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Survey Shows People Who First Developed Atopic Dermatitis Symptoms As Kids Experience More Severe Symptoms

PHILADELPHIA, Nov. 7, 2019 /PRNewswire/ -- A new survey from Health Union, Atopic Dermatitis In America 2019, finds that people who begin experiencing atopic dermatitis symptoms as children have vastly different patient journeys and experiences, from those who began experiencing symptoms as adults. The survey illuminates the perspectives and experiences of people impacted by atopic dermatitis.

Of the survey's 400 respondents, there was a nearly 50-50 split between the respondents who began experiencing symptoms prior to adulthood (before they turned 18) and those who started experiencing symptoms as adults (after turning 18).

Respondents who started experiencing symptoms before age 18 have been living with the condition for a long time - 84% of respondents stated they were diagnosed more than 10 years ago. On the other hand, three-quarters of respondents who started experiencing symptoms in their adult years have been diagnosed for less than 10 years.

The age at which people with atopic dermatitis first experience symptoms appears to be related to the volume of symptoms they experience. Those who experienced symptoms prior to age 18 were more likely to have recently dealt with accentuated skin lines, skin cracks, cracks behind the ears, eye symptoms, hives and bumps or patches that bubble up and weep fluid. They are also impacted by atopic dermatitis symptoms on various parts of their body, including on or around their ears, eyes, mouth, neck, shoulders, hands and skin folds.

Those who experienced symptoms prior to adulthood reported having more than half of their body covered, whereas those who developed symptoms as adults were more likely to report less than 5% of their body covered.

Individuals who were symptomatic before turning 18 were more likely to say they also experience a number of related conditions in conjunction with their atopic dermatitis. These include allergic contact dermatitis, allergic rhinitis, asthma, food allergies, skin infection, eye problems and anxiety or depression.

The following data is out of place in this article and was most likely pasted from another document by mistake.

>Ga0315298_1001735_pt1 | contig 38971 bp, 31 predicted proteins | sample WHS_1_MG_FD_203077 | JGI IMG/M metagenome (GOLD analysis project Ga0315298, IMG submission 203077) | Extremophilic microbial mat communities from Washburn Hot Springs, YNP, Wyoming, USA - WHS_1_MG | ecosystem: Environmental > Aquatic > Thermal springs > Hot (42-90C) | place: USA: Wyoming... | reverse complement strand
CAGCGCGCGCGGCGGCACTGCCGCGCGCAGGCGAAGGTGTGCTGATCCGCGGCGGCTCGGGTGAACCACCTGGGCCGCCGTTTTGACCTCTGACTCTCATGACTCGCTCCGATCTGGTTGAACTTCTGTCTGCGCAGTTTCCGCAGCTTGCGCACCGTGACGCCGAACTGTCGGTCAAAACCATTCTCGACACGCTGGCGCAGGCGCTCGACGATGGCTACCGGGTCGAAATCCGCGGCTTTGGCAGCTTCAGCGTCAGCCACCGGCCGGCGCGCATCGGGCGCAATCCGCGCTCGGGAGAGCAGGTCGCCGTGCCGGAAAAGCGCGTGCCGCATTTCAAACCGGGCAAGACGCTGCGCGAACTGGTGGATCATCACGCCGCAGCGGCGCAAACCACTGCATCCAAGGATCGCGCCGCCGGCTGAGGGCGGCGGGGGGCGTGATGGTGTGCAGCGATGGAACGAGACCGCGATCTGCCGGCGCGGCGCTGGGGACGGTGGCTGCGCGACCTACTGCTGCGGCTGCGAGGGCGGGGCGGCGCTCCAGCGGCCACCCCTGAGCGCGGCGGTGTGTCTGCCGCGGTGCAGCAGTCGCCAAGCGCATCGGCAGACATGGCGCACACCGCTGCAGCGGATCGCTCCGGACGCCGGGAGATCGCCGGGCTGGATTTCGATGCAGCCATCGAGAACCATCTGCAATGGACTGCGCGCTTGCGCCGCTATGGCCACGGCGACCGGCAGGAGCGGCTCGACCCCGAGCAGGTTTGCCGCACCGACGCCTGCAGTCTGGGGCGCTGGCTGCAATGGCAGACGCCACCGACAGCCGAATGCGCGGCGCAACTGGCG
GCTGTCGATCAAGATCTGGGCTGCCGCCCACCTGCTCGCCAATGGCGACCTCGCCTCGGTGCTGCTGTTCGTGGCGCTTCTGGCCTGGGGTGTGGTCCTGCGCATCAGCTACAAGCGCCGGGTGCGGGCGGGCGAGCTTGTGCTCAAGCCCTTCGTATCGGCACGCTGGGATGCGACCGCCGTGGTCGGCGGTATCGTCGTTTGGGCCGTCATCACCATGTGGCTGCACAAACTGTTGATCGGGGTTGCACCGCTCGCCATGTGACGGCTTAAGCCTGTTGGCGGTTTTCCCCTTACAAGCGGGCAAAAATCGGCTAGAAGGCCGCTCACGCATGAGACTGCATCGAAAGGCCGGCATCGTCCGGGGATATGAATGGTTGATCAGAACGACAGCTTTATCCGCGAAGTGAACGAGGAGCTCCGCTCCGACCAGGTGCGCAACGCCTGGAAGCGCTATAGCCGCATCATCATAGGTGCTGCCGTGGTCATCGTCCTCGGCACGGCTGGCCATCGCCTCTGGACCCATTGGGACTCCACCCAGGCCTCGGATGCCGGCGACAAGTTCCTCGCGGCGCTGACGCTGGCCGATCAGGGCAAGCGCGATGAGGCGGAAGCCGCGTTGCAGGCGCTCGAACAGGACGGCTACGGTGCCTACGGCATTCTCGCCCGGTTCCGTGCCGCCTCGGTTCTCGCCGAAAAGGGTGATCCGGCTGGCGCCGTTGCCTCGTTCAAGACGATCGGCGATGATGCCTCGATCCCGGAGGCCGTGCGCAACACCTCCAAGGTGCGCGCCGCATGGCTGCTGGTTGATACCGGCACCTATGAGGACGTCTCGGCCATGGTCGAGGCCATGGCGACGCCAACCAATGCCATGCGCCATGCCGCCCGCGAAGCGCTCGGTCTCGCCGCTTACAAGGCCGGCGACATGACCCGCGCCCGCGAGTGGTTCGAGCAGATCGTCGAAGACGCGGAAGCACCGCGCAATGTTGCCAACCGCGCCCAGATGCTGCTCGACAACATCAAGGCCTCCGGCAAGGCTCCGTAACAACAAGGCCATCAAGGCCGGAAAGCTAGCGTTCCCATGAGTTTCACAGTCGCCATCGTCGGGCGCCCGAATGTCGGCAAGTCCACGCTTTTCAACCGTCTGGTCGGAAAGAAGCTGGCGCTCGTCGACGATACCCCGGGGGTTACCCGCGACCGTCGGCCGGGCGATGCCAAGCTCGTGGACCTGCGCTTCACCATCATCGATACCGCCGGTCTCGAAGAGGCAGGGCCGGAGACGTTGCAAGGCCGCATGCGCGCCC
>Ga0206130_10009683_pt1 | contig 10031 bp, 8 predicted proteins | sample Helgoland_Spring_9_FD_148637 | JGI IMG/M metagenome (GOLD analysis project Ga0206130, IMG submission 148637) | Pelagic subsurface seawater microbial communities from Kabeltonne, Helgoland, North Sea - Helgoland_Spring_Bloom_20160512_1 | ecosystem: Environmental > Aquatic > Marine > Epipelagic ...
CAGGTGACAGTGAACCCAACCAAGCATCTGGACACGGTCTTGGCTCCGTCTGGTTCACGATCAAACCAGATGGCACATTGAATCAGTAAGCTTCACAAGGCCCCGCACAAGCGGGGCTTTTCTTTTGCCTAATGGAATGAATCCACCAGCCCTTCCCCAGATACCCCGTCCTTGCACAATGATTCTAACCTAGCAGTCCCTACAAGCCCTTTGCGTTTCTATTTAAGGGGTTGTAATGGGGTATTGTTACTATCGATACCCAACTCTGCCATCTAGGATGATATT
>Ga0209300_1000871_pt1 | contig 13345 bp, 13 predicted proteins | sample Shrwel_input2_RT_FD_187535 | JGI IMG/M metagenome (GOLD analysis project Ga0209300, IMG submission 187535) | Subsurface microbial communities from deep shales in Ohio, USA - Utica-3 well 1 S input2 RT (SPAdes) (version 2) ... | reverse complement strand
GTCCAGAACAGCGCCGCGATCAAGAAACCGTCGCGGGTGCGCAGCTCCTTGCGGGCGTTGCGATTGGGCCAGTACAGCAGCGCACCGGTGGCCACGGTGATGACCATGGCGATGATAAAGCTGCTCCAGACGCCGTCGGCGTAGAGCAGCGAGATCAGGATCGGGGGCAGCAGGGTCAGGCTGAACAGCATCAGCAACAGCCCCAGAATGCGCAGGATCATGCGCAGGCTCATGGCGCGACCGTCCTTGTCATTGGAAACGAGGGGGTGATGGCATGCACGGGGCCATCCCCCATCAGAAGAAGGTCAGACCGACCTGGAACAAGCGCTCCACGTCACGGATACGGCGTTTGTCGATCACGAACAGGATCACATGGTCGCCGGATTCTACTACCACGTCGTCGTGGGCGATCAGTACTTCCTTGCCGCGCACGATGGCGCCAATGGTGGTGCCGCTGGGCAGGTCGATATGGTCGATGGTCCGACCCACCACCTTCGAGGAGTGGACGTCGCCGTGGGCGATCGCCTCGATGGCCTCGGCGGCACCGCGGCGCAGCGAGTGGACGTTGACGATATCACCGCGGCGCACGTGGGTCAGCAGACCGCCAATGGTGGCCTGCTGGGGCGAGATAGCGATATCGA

Respondents who began experiencing symptoms as adults go through a range of concerns as they seek care and treatment for their atopic dermatitis. These respondents were more likely to not agree with their healthcare professionals on the severity of their condition and more likely to say they don't feel their atopic dermatitis is under control with their current treatment plan.

Additionally, female respondents who started experiencing symptoms after they turned 18 were more likely than those who started experiencing them before to say their atopic dermatitis symptoms worsened after a number of life events, including pregnancy, during and after menopause and after undergoing a hysterectomy.

"Atopic Dermatitis In America 2019 shows the importance of understanding that a condition can surface at different times in people's lives, greatly impacting the patient journey," said Olivier Chateau, co-founder and CEO of Health Union. "It also drives home the need for an online health community that can provide information, connection and support for people with atopic dermatitis, who often have vastly different experiences."

Atopic Dermatitis In America 2019 surveyed 400 people impacted by atopic dermatitis from March 13 to July 23, 2019. A summary infographic of the results is available on AtopicDermatitis.net; additional survey results may be available upon request.

About Health Union
Health Union encourages social interactions that evolve into valuable online health conversations, helping people with chronic conditions find the information, connection, and validation they seek. The company creates condition-specific online communities – publishing original, daily content and continuously cultivating social conversation – to support, educate and connect millions of people with challenging, chronic health concerns. Today, the Health Union family of brands includes 24 online health communities, including LungCancer.net, ParkinsonsDisease.net, MultipleSclerosis.net and Type2Diabetes.com.

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SOURCE Health Union